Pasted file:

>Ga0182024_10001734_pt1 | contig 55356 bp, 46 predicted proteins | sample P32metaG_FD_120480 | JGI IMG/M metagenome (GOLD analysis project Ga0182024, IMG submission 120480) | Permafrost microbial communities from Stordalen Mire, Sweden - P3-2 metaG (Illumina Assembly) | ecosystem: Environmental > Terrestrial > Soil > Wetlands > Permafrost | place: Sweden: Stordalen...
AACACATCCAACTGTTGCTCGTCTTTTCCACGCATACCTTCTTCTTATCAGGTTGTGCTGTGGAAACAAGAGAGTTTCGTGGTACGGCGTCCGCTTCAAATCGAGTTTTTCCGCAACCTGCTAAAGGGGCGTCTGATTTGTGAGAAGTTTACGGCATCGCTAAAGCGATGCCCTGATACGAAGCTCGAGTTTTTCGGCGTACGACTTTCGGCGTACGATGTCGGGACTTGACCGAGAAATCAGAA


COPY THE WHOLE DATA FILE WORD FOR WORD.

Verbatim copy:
>Ga0182024_10001734_pt1 | contig 55356 bp, 46 predicted proteins | sample P32metaG_FD_120480 | JGI IMG/M metagenome (GOLD analysis project Ga0182024, IMG submission 120480) | Permafrost microbial communities from Stordalen Mire, Sweden - P3-2 metaG (Illumina Assembly) | ecosystem: Environmental > Terrestrial > Soil > Wetlands > Permafrost | place: Sweden: Stordalen...
AACACATCCAACTGTTGCTCGTCTTTTCCACGCATACCTTCTTCTTATCAGGTTGTGCTGTGGAAACAAGAGAGTTTCGTGGTACGGCGTCCGCTTCAAATCGAGTTTTTCCGCAACCTGCTAAAGGGGCGTCTGATTTGTGAGAAGTTTACGGCATCGCTAAAGCGATGCCCTGATACGAAGCTCGAGTTTTTCGGCGTACGACTTTCGGCGTACGATGTCGGGACTTGACCGAGAAATCAGAA